This week featured another Wisconsin jobs report, and it was a relatively good one, with 7,300 private sector jobs added, and 6,100 overall. Some of the private sector growth was offset by downward revisions for July by 1,800, meaning July actually had a seasonally-adjusted loss of jobs by 100. But even if you knock off the July loss, 6,000 private sector jobs gained in two months is in line with the seasonally-adjusted increase of 35,000 private sector jobs in Wisconsin for the last 12 months.

If we go inside the numbers for August, there are a couple of standout figures. The first is the increase in Construction jobs, 3,300 on a seasonally-adjusted basis, and 2,000 on a non-seasonally adjusted one. This means that seasonal layoffs in construction aren't happening, and instead we're seeing hiring in late Summer. Now, we'd only gained 1,000 jobs in the Construction sector for the 11 months before August 2013, so it remains to be seen if this is a sign of growth, or just a one-month fluke of timing. But certainly good news if you work in those industries.

On the flip side are the job stats in Manufacturing for Wisconsin. July was revised down by 2,500 jobs on a seasonally-adjusted basis, and 500 more Manufacturing jobs were lost in August, for a total of 3,000 fewer Manufacturing jobs than we thought we had this time last month. Some of this was expected, as Page 2 of this month's U.S. jobs report pointed out "auto manufacturers laid off more workers for model changeover in July than in recent years," and there were big downward revisions in Manufacturing for July nationwide.

But this doesn't explain the slippage we saw in Wisconsin for August, and it doesn't explain why we've seen 6,600 manufacturing jobs go away in Wisconsin over the last 6 months.

And yes, Wisconsin is ahead of the nation's in adding manufacturing jobs since Gov. Walker took office in January 2011. But as I brought up while debunking WMC's lies about Walker's job record, Wisconsin has the 2nd-highest percentage of jobs in manufacturing in the country, so we should be ahead of the national rate when manufacturing jobs are being added.

We've had a nice runup in jobs since the disasters in March and April, but the losses in those two months and the stagnation before that leave us well into the hole compared to the rest of the country. Despite some recent narrowing, the Walker jobs gap is still nearly 40,000 jobs overall, and nearly 50,000 in the private sector.

And keep your eyes peeled on the next two months, as kids go back to school and seasonal jobs end. That caused a lot of the "increases" in May and June, as those kinds of jobs had more hiring than normal, and if those jobs aren't maintained in Fall, we'll see those turn into job "losses" in the next couple of reports.

Tuesday, September 17, 2013

Wisconsin slipping in 3 major economic stats

Just a burst of economic data out today, and I want to center on one report in particular, which is the Census Bureau's annual release on Income, Poverty and Health Insurance coverage in America. I wanted to break out this report to show what happened in 2012, and how both the country and the state of Wisconsin has fared in the wake of the recession. And Wisconsin has certainly slipped in these areas in the age of Fitzwalkerstan.

The country is still stagnating in this category, and it's one of the big letdowns in what otherwise has been a steady expansion over the last 4 years. Real (inflation-adjusted) household income is 8.3% its 2007 peak in the U.S., and now sits at just over $51,000. Even in what seemed to be an increasing expansion in 2012, the Census Bureau says real household income dropped by $83.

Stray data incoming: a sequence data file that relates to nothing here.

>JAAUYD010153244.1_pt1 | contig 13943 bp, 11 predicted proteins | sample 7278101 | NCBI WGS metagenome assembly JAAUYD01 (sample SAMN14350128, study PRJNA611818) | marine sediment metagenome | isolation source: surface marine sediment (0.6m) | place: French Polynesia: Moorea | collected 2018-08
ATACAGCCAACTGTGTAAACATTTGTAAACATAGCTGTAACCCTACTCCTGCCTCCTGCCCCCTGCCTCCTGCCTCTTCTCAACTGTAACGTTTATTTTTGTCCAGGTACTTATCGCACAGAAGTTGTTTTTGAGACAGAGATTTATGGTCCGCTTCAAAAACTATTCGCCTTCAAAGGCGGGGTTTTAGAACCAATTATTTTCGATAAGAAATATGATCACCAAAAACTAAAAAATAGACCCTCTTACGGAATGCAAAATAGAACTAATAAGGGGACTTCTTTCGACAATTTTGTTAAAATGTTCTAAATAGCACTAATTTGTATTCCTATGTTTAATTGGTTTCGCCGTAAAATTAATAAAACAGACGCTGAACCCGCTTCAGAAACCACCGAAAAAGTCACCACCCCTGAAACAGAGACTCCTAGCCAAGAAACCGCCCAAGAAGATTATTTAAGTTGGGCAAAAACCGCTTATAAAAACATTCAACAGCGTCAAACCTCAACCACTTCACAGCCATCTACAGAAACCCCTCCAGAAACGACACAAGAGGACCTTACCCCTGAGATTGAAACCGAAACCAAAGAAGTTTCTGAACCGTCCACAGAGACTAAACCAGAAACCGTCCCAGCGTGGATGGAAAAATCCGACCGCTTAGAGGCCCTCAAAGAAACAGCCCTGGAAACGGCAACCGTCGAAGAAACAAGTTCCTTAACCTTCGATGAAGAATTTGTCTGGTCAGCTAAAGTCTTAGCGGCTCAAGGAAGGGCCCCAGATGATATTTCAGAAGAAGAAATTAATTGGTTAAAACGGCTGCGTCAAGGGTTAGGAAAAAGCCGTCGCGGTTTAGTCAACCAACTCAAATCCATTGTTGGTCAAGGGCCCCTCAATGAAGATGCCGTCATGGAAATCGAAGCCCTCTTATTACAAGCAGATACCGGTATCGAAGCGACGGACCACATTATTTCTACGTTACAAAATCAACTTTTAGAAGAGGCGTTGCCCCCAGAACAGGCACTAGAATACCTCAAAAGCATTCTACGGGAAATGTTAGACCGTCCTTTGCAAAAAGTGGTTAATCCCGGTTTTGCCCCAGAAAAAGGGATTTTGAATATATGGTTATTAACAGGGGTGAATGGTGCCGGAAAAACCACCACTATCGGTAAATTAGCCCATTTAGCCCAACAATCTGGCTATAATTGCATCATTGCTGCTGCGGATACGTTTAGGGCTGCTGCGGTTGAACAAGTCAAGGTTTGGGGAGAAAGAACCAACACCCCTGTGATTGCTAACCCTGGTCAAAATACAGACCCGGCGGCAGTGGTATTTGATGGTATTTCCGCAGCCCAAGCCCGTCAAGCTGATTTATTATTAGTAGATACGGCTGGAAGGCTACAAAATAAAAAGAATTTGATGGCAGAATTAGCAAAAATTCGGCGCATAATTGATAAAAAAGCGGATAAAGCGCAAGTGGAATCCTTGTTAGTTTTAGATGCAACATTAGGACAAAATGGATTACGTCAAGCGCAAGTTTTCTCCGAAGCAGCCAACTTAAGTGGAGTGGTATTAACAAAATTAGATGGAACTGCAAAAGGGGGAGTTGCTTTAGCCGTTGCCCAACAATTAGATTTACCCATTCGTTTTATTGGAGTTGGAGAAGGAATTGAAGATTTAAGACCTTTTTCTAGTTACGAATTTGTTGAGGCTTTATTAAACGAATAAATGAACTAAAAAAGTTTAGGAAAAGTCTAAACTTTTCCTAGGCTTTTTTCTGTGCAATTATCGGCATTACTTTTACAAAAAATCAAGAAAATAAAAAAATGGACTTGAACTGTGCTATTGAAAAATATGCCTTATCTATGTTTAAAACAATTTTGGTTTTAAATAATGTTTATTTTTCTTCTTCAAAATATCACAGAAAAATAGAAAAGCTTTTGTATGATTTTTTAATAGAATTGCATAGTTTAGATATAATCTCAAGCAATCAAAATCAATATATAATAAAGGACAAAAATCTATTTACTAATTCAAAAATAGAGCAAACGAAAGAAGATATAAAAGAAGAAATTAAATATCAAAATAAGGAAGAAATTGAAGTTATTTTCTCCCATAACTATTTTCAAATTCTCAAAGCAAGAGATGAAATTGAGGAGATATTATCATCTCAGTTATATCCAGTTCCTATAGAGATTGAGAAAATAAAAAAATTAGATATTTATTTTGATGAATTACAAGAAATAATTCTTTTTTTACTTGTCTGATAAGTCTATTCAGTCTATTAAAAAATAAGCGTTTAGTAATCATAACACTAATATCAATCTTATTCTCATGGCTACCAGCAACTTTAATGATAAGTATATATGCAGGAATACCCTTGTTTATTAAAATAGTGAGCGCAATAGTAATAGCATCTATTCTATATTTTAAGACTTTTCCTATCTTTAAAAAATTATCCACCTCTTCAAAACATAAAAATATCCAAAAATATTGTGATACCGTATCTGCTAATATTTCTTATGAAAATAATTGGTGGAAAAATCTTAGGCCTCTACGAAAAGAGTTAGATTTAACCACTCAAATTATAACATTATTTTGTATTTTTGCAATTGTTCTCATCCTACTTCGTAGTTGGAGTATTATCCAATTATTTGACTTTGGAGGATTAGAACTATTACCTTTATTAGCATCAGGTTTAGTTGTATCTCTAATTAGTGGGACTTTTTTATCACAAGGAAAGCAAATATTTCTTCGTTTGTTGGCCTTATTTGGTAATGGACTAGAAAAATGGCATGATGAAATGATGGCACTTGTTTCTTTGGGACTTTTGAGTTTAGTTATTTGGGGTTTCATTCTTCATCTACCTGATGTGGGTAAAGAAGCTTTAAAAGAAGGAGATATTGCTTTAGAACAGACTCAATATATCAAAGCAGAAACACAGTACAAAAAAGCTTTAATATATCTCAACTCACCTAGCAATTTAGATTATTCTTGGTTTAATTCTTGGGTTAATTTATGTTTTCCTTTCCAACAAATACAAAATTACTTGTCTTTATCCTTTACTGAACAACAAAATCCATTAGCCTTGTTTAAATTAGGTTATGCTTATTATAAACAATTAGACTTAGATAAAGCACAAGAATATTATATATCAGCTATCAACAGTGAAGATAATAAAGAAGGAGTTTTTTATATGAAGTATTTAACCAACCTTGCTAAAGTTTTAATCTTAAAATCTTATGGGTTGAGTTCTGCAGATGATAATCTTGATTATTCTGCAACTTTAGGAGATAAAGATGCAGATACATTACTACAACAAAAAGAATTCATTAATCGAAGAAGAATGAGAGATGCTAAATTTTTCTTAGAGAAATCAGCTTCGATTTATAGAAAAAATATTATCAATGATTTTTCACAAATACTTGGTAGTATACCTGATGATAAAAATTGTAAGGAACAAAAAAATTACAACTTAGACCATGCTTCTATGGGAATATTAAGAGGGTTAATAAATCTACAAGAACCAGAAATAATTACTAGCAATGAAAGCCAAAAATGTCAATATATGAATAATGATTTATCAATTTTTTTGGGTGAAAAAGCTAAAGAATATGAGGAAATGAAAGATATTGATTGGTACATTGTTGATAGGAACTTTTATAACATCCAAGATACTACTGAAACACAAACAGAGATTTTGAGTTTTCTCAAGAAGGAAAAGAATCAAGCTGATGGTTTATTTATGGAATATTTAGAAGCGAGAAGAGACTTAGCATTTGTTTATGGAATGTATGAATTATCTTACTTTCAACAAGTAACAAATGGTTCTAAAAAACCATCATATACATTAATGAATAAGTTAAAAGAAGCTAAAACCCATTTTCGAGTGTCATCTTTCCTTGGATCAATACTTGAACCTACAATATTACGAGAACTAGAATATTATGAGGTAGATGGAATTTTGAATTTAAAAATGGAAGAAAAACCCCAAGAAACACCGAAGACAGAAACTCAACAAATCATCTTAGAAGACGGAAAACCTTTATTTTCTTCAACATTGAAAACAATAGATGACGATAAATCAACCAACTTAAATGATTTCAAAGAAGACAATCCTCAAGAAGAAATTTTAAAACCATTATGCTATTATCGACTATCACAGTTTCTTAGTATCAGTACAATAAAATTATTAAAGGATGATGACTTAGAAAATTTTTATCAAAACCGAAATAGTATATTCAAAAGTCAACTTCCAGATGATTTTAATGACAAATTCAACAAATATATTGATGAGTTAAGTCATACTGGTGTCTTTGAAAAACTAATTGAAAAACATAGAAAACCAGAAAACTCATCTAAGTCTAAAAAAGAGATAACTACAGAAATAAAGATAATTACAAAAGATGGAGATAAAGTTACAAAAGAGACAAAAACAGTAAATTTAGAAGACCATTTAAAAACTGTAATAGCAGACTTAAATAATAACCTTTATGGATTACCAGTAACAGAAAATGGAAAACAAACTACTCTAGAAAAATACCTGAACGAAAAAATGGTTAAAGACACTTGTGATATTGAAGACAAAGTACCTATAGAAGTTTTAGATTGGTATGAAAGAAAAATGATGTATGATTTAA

The same trend of falling income holds in Wisconsin, as we were down $56 to $53,079 in 2012, and still are nowhere near our 2006 peak of over $58,000. While Wisconsin didn't see the disasters that other industrial states like Michigan, Indiana and Ohio had (and Ohio and Indiana are still having), we also are well behind Minnesota, whose household incomes have gone up each of the last 2 years, with a median income more than $8,000 above Wisconsin.

Median household income, 2006-2012

So this one you really can't throw on Walker, since Wisconsin's income stagnation is mostly reflective of the income stagnation in the rest of the nation. But it is worth noting how Iowa and Minnesota are rebounding while we stay flat.

The poverty rate in America stayed the same in 2012 as it was in 2011, at 15.0%, and has largely been unchanged from its 2009-2010 average of 14.8%. Wisconsin's rate was lower, at 11.4%, but that good news masks a bigger story. Wisconsin's rate was much lower in the 2 years that the state was under Doyle/Dem control, at 10.5%, but the poverty rate spiked to 13.1% in Wisconsin in Walker's first year in office, in 2011. As you can see, it was 1 of only 2 Midwestern states to see such a rise in poverty over these two years.

Poverty rate, U.S. and Midwest states

In fact, the Census Bureau says Wisconsin's 2-year average increase of 1.7% made it one of only 7 states in the nation to have a statistically significant rise in the poverty rate in the country. And with no other state in the Midwest having such a jump, including other GOP governors taking over in Iowa, Michigan, and Ohio. So it sounds like Scott Walker's brand of TeaBag austerity is a definite standout when it comes to increasing poverty in Wisconsin.

Health insurance
I've mentioned Walker health insurance plenty of times, including an analysis of just how stupid his anti-Obamacare policies are from both a fiscal and policy standpoint. But now the Census Bureau offers hard proof that more Wisconsinites are now doing without health insurance since Walker has taken office.